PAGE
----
The Big Beat

Richmond drummer Billy Williams talks about his passion for jazz.

Billy Williams

Photo by Craig Zirpolo

It was at Norfolk’s Brotherly Love Church of God in Christ where Billy Williams got bid by the music bug. Under leadership of his great-grandfather, a pastor, the Virginia Beach native began playing drums at the age of 10. Now 30, and after finding a new home in Richmond, Williams has traveled the world as an ambassador of jazz, sharing the stage with many of the genre’s legends, including saxophonists Benny Golson and Gary Bartz, bassist Christian McBride and the Marsalis family.

Earlier this month, he returned home for a show with award-winning trumpeter Terell Stafford at Capital Ale House as part of the Richmond Jazz Society’s Guest Educators Concert Series. Ahead of his show, we talked to Williams about his love for the music that is widely considered America’s greatest art form.


Like many great drummers, you flexed your skills in church. How did you find your path to jazz?

It was pretty organic. I was very fortunate to be in a church environment where I had the opportunity to play every week and grow. My great grandfather was the pastor and my mother played piano and directed the choir. That environment made me want to be a drummer. As far as playing jazz, I think it was about finding a way to play drum set in my middle school band, initially. After I started checking out the music, I found that it really spoke to me. I didn’t quite understand what was happening musically, but it was stimulating. I really wanted to figure out how it all came together. Looking back, I hadn’t even considered the fact that the swing rhythm was something that I had been hearing long before I even played the drums. The music felt familiar in an unfamiliar way.

Richmond isn’t exactly known as the jazz capital of the world, but the VCU jazz studies program has produced some great talent. What are your hopes for the city’s jazz community?

The jazz community here in Richmond is really great. There are a lot of extremely talented musicians that are always out and about. My hope for the scene is that it continues to grow. The city is developing and I hope that the jazz scene continues to be a part of that. I’ve met many people who have recently relocated to the area and are surprised to discover the level of talent that’s here. Richmond is a quiet hotbed for world-class musicians. I think it has a lot to do with the opportunity to play out a lot during your formative years. An aspiring young musician can come in and get invaluable professional experience early on. I was very fortunate in that regard during my college years. The community here is special.

You’re currently on tour with acclaimed trumpeter Terell Stafford. How did you become part of his group?

I first played with Terell maybe about 6 or 7 years ago. He was doing a college residency in Norfolk and came out to a jam session where I was in the house band. I was thrilled to play with him, even in such a casual setting. The following year I got contacted by another amazing musician, saxophonist Tim Warfield, to do some gigs with his band and Terell was on a few of them. Tim and Terell are really great friends and one of the best front lines playing today in my opinion. The gigs went well and I made sure to stay in touch with both of them. I was genuinely excited to simply be connected to these musicians that I admired. In 2014, Terell contacted me to do a one-off in Pennsylvania. In 2015, I started touring with him and it has been an amazing ride thus far. I’m learning so much and everyone in the band is so encouraging. A highlight would have to be having the opportunity to play a few week-long engagements at the Village Vanguard in New York City with him. I never thought that I would have the opportunity to play there. A dream come true.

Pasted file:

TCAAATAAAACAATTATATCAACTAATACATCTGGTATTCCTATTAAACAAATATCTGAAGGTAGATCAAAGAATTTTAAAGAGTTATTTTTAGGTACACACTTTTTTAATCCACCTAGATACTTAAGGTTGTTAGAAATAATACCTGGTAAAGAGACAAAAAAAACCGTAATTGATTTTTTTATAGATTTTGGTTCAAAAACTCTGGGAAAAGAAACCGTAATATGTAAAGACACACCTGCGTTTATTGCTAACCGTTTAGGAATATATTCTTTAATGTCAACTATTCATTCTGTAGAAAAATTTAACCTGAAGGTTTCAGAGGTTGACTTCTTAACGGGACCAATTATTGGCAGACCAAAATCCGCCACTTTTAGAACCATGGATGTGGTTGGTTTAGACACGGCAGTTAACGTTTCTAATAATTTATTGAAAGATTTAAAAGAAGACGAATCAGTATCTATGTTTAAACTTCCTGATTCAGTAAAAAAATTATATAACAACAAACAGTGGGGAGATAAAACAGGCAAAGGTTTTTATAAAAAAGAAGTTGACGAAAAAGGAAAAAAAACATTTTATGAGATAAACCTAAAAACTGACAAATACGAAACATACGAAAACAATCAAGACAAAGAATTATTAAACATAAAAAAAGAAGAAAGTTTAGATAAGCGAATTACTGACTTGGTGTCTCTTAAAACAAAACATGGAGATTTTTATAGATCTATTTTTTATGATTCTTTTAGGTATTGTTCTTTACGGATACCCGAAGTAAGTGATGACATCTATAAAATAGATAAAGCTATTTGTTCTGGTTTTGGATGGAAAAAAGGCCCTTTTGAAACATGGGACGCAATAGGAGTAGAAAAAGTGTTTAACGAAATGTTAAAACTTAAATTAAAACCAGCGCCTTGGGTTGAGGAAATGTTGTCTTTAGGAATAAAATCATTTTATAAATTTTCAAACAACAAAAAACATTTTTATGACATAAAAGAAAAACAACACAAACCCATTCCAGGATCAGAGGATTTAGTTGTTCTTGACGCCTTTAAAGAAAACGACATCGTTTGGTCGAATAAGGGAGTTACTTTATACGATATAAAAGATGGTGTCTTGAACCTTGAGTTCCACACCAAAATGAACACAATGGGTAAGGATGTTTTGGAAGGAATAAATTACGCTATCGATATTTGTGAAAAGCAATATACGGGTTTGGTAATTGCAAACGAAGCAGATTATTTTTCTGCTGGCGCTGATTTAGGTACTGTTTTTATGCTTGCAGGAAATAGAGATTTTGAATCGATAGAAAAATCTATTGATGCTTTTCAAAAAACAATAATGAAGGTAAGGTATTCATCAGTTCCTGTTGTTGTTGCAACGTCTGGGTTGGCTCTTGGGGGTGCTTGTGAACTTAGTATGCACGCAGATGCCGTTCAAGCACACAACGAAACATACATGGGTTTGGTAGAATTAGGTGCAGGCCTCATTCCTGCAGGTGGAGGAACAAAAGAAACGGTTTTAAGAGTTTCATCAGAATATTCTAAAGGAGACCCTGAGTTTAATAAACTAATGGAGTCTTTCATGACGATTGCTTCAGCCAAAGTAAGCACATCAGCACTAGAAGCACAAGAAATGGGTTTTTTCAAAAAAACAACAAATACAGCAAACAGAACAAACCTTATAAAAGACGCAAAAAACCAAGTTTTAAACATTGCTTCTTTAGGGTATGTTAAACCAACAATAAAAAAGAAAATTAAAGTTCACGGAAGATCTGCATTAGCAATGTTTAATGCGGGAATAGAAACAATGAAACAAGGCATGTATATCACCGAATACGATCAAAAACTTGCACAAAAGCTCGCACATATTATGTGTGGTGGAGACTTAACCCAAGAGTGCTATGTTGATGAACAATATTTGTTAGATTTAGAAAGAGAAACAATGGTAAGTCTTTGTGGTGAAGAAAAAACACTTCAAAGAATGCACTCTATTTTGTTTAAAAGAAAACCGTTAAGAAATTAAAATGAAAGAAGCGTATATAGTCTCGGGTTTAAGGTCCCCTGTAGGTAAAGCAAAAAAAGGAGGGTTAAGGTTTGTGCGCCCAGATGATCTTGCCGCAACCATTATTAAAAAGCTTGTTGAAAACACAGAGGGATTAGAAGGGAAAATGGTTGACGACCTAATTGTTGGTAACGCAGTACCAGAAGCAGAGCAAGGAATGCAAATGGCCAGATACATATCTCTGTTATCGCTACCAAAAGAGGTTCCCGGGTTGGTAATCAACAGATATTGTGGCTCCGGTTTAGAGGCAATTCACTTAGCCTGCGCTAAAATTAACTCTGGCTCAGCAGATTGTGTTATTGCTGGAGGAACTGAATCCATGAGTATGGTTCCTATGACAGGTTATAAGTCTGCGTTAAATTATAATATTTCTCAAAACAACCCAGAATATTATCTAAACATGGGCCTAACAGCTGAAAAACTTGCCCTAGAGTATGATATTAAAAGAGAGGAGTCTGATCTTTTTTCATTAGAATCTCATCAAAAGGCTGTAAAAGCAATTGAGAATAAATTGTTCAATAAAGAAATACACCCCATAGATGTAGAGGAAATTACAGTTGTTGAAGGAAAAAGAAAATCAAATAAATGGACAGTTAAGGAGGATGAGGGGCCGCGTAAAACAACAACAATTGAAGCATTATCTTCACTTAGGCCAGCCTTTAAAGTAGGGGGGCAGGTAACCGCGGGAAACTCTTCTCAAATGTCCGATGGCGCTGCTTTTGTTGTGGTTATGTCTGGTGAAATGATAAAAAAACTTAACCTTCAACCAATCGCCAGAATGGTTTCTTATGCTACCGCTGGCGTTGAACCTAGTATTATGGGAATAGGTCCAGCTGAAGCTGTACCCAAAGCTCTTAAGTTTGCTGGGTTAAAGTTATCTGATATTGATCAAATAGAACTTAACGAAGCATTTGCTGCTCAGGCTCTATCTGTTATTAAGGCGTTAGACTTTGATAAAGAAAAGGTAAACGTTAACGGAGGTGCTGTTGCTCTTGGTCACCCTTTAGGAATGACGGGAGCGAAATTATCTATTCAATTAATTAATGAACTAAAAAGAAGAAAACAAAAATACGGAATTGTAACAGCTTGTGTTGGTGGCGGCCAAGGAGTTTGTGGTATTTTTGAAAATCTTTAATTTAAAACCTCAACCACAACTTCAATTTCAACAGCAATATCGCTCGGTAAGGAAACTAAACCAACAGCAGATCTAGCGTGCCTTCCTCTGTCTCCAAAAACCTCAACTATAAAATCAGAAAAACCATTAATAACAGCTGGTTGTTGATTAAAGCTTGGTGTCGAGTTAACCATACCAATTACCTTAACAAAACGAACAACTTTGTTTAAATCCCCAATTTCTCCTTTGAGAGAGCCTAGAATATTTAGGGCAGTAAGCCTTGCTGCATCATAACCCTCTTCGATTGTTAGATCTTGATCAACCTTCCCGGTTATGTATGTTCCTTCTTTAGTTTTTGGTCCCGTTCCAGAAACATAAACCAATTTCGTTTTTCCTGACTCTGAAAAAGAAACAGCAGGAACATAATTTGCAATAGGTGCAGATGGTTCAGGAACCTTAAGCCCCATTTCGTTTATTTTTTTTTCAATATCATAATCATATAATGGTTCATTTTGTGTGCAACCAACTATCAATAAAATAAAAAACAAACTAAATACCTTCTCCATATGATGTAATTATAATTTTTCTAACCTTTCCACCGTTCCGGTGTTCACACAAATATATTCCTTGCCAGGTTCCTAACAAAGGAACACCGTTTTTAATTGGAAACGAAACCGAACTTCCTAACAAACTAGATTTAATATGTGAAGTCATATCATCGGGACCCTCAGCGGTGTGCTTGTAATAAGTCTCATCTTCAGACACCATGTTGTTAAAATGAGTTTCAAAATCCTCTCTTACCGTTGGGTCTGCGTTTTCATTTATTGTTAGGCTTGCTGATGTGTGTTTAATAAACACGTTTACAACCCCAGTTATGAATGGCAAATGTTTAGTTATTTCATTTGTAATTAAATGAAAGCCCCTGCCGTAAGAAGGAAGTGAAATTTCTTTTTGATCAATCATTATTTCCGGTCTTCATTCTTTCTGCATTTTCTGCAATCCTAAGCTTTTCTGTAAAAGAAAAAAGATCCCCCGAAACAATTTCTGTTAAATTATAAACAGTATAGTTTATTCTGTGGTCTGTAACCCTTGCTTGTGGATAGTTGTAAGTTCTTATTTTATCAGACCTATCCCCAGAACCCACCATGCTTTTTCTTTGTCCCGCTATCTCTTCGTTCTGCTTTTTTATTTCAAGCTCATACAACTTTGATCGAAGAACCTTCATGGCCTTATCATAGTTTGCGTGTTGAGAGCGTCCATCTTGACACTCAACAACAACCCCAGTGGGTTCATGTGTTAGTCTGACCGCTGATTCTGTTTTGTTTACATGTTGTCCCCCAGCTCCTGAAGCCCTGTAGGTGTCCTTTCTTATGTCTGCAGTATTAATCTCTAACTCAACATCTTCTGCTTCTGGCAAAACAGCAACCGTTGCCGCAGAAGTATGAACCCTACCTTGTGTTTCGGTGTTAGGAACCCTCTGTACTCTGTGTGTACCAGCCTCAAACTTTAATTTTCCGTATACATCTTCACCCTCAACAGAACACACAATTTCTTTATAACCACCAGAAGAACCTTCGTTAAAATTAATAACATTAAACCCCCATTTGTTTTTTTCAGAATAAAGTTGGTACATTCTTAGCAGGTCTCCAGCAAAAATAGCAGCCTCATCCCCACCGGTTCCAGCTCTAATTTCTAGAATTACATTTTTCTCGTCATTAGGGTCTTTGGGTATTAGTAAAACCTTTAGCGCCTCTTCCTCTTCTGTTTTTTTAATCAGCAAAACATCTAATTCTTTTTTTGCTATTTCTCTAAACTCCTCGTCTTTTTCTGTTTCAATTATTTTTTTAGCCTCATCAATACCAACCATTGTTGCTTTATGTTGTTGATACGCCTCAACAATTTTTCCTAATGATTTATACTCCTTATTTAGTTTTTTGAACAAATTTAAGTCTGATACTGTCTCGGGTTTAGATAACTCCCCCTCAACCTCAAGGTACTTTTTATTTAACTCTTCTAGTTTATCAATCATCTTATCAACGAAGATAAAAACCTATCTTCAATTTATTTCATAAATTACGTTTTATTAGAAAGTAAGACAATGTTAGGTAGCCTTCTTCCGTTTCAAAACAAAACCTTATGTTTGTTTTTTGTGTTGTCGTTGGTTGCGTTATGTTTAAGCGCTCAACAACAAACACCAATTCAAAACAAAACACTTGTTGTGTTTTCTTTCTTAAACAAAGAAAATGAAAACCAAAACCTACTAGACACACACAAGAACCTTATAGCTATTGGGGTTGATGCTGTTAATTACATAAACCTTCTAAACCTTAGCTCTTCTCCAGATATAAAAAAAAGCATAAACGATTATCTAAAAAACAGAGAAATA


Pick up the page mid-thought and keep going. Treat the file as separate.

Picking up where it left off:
If you could travel back through time and pick any jazz legend to form the sextet of your dreams, who would you choose?

That is a hard question! One, because a lot of my all time favorite musicians are still alive. But if I had to put a jazz sextet together of musicians who have passed, I would have John Coltrane on saxophone, Freddie Hubbard on trumpet, Bobby Hutcherson on vibraphone, Kenny Kirklandon piano, and Sam Jones on bass. That would sound pretty wild! This would probably also change tomorrow. So many great musicians to choose from.

Some critics believe that jazz died with Coltrane — because everything has been said. More than 50 years later, jazz is still here. What is the future of jazz?

I don’t believe jazz is dead, but it definitely looks different. The music continues to grow and include various influences and cultures. It’s being presented in ways that make it accessible to a wide range of people. So much so that even the word “jazz” means different things to different people. There are so many great musicians presenting great ideas. As a musician and fan, this is exciting to me. I want to be a part of It all. Touring internationally has been great, as it’s shown me that people all around the world are still very hungry for the music. The future of jazz looks very bright when you adjust your lens. BWDrumz.com


Want to know more? Click here to read about the history of jazz in Virginia: meet the artists, read profiles and watch performance videos and interviews.

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